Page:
Moses can teach us a lot about Strengths Based Leadership. Rabbi Sobel notes in her D’var Torah that Moses and his father-in-law had different styles of leadership due to experience. Yitro was “a wise and seasoned leader” whereas Moses was an innovative but less confident leader. Moses listened and learned from Yitro with patience and appreciation that captures Strengths Based Leadership.

The book notes that one major flaw of the workplace is that, “rarely are people recruited to an executive team because of their strengths are the best complement to those of the existing team members…..The vast majority of the time, we recruit by job function—and all but ignore individuals’ strengths.”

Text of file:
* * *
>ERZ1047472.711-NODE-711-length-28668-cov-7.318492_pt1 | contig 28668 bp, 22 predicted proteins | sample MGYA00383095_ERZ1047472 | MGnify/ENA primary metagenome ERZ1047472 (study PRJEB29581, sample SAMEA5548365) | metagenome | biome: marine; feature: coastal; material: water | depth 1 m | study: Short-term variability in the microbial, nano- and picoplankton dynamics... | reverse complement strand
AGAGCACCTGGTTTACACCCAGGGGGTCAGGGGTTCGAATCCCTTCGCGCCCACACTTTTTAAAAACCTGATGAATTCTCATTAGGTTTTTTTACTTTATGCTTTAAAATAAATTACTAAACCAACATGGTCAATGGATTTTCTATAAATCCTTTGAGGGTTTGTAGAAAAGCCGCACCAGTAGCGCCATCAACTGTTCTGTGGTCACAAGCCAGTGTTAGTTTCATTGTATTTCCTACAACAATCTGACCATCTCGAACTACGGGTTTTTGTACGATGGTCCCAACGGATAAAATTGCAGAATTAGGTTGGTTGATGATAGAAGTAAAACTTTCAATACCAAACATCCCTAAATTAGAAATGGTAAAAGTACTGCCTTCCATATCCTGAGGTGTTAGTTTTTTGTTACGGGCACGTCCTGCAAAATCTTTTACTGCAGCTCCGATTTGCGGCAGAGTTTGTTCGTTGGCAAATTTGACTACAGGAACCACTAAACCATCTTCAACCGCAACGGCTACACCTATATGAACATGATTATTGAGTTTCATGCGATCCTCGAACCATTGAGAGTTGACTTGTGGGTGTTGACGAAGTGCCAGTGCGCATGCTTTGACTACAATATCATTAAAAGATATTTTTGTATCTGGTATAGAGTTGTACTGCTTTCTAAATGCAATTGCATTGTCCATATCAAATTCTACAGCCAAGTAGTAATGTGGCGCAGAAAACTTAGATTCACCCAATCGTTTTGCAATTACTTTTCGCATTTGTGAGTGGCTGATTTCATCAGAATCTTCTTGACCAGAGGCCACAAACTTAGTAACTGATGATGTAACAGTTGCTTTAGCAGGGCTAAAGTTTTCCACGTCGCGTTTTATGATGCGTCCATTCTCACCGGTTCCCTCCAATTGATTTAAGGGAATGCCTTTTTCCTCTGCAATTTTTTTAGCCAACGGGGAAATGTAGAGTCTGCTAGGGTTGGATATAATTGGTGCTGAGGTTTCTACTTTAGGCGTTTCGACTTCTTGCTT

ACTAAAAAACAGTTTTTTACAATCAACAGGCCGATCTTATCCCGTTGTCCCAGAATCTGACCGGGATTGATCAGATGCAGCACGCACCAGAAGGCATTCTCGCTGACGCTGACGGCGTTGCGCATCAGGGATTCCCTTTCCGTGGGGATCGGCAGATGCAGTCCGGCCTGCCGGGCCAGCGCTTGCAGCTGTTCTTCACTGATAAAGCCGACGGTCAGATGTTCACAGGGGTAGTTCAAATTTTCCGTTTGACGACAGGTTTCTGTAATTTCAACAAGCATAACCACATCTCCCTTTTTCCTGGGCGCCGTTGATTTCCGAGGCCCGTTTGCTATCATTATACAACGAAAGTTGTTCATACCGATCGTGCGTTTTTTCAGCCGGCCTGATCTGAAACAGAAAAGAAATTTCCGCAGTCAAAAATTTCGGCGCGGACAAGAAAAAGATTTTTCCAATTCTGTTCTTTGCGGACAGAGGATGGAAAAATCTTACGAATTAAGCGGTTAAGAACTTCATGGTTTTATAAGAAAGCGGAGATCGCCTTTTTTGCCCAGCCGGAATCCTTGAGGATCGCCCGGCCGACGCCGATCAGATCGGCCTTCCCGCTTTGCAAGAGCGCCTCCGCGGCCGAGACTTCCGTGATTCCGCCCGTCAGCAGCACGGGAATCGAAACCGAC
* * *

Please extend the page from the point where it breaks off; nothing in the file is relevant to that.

Perhaps it wouldn’t have made the biggest difference to Moses as a young and reluctant leader to learn from Yitro, but Moses’ penchant for surrounding himself with people with complementary abilities was crucial in another way— Moses’ speech. Hollywood depictions of Moses have really glazed over his speech issues. In Exodus 4:10 when G-d calls Moses to this leadership role, he argues that he is “heavy of mouth and heavy of tongue”. G-d and Moses come to an agreement in which another person with stronger speaking skills is brought on to the team to compliment Moses’ many strengths. That team member was his brother Aaron. In keeping with Strengths Based Leadership, we learn that a leader is only as good as the team he creates.